What to Do When Negative Memories Invade Your Brain
We’ve all been there before: You’re busy working on something when all of a sudden you remember an upsetting event. Maybe it was a particularly nasty argument you had with your husband or the time your boss yelled at you in front of everyone. Now, no matter what you do, you can’t stop reliving the emotions of that painful recollection. How do you stop thinking about it and get back to work? It turns out the secret to getting out of your funk is all about changing the way you remember your negative memories.
A recent study published in the journal Cerebral Cortex looked at how brain activity and memory changed when study participants were asked to focus on the contextual or emotional aspects of a specific negative emotional event. Thirty-three participants were asked to write down a distressing memory, which the researchers then brought up while participants were completing memory tasks.
Researchers asked participants to focus on either the emotional aspect of their memory or contextual details. When subjects focused on emotions — “how they felt, including the physical sensations” — their cognitive performance declined. “But when they were focusing on the non-emotional, contextual aspects, then their working memory performance was not impacted. They had better task performance and less negative effects when focusing on context than when focusing on emotion,” researcher Alexandru Iordan said.
The fMRI scan recorded an increase in activity in the regions of the participants’ brains that handle emotional processing when they were asked to focus on the emotions — not surprising, right? The scan also revealed that brain activity in the regions that deal with functions like reasoning and memory was decreased for participants in this same scenario. But when subjects were asked to focus on contextual details, activity in the brain regions that take care of emotion was reduced, while activity in the brain regions that deal with functions like attention increased.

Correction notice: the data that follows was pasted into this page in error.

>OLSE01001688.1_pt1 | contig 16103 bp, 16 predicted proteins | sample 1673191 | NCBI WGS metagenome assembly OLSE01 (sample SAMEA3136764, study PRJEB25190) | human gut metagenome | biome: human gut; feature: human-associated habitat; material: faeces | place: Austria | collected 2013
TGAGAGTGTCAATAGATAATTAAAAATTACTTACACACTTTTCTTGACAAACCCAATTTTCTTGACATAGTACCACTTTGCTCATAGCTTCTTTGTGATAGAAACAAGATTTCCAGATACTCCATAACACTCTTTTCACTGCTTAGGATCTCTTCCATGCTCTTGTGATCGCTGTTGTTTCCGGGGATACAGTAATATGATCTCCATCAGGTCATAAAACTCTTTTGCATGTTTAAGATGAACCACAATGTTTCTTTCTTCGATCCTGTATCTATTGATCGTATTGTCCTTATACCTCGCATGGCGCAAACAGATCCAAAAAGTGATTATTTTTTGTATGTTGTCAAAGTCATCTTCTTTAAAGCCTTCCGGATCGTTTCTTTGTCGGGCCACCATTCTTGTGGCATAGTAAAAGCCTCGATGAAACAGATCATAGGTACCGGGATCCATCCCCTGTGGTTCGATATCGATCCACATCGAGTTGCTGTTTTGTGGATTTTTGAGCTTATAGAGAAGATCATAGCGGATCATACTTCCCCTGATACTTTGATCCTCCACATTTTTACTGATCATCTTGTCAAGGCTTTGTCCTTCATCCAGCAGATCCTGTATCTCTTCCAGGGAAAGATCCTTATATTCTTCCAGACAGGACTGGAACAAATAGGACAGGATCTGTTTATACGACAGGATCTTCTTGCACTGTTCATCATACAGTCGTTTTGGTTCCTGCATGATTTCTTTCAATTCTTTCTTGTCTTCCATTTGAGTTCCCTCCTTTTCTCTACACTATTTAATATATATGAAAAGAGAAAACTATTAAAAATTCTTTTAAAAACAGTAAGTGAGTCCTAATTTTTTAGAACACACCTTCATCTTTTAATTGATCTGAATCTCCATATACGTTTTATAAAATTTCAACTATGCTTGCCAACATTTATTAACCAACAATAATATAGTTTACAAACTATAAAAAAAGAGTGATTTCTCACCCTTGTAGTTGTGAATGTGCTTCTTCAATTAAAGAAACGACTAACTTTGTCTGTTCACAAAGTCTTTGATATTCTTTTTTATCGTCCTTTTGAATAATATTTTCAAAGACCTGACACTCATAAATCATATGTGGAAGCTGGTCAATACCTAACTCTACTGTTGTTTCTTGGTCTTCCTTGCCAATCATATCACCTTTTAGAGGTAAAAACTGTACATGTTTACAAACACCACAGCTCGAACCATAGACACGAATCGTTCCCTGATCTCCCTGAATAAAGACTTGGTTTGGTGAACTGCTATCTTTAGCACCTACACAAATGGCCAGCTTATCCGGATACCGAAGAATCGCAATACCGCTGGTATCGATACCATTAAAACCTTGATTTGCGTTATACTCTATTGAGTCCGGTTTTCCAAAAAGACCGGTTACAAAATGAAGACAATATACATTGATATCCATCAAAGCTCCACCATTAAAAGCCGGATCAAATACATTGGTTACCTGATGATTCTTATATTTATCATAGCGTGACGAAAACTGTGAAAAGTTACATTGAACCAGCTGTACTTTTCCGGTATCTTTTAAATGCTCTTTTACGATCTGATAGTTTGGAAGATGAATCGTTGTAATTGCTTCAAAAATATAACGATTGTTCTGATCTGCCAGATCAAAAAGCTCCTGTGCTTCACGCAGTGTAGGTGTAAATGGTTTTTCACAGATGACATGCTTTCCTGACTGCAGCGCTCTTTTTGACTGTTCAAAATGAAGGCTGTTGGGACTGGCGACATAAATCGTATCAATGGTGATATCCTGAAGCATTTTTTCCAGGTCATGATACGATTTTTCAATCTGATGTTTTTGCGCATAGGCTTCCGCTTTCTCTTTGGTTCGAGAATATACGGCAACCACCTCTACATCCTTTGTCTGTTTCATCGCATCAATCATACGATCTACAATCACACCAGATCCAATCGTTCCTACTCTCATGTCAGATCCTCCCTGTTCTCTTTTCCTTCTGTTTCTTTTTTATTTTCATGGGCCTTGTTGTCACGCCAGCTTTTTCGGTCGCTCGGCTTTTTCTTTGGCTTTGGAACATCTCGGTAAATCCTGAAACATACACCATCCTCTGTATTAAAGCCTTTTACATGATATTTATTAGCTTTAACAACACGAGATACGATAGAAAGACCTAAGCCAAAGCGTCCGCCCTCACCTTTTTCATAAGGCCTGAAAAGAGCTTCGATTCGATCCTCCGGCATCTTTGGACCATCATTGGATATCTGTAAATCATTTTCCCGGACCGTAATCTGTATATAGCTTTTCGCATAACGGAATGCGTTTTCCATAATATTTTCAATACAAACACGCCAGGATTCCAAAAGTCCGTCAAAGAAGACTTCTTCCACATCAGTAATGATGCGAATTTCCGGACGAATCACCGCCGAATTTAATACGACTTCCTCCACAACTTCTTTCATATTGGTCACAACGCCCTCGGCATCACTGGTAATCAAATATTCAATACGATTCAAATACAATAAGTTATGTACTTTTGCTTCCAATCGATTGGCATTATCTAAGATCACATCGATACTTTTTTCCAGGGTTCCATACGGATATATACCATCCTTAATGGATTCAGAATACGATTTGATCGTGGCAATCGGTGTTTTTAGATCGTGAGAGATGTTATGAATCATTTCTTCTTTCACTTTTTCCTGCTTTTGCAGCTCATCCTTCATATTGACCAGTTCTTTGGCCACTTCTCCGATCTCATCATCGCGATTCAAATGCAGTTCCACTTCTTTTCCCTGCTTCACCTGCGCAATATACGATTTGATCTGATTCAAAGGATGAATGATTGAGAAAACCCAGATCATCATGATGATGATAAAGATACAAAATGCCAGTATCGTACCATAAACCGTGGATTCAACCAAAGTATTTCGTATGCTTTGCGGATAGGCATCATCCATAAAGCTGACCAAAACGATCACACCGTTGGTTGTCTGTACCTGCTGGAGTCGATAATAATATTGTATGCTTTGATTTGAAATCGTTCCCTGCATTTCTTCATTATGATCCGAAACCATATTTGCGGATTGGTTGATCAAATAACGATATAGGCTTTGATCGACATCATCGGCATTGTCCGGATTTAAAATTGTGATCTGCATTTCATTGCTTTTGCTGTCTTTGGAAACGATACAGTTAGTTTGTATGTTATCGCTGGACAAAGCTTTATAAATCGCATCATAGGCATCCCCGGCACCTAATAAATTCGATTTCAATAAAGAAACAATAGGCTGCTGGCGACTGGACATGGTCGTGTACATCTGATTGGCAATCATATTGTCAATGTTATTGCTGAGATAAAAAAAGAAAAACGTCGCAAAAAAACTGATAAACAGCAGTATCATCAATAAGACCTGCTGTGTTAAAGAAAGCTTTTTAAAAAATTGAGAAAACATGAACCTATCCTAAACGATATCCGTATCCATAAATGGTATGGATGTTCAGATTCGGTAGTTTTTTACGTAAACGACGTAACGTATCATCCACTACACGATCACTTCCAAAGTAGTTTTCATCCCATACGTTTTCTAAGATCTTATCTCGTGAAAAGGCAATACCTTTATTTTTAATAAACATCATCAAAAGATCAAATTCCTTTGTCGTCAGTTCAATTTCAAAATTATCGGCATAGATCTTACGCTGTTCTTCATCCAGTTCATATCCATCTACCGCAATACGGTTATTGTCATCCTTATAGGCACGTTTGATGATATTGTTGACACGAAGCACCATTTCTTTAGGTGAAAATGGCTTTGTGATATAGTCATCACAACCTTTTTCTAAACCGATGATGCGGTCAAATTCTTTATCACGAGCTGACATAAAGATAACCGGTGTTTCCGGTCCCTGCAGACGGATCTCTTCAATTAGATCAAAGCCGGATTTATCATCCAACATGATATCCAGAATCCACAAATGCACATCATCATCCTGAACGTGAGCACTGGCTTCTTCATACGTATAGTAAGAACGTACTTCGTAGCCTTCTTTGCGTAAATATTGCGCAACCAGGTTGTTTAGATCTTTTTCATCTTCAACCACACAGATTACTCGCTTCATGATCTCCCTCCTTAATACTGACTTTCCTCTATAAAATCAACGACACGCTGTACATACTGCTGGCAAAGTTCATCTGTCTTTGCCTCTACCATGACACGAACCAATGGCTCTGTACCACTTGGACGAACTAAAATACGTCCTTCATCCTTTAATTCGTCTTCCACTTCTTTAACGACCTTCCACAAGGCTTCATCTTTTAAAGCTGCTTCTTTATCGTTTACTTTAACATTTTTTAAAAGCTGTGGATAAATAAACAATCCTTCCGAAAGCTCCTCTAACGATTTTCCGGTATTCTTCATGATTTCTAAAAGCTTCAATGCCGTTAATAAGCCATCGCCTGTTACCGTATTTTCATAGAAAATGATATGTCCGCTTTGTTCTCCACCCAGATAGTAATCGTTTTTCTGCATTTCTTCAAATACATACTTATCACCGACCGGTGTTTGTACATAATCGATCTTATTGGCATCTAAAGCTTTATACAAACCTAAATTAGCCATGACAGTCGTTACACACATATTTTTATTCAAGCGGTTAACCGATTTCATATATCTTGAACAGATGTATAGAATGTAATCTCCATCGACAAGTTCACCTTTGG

“When regions in the brain that are involved in processing emotion are stimulated, it takes resources away from regions that are helping you stay focused on the task at hand,” researcher Florin Dolcos said. “With this shift in focus from emotion to context, you’re putting resources back into the regions that are processing the task.”
So according to Dolcos and his team, when you find yourself unable to stop thinking about the same negative memory on loop, the secret is to stop focusing on the emotions of that memory and start focusing on the context. Then, your brain simply won’t have the resources to dwell on the emotional aspect of your memory and it becomes easier to switch brain tracks and get back to work.
More From FIRST
The Direction You Hug Says a Lot About Your Emotional State
In Defense of Letting Our Kids Throw Tantrums
Little Ways You Can Feel Happier Every Day (According to Science)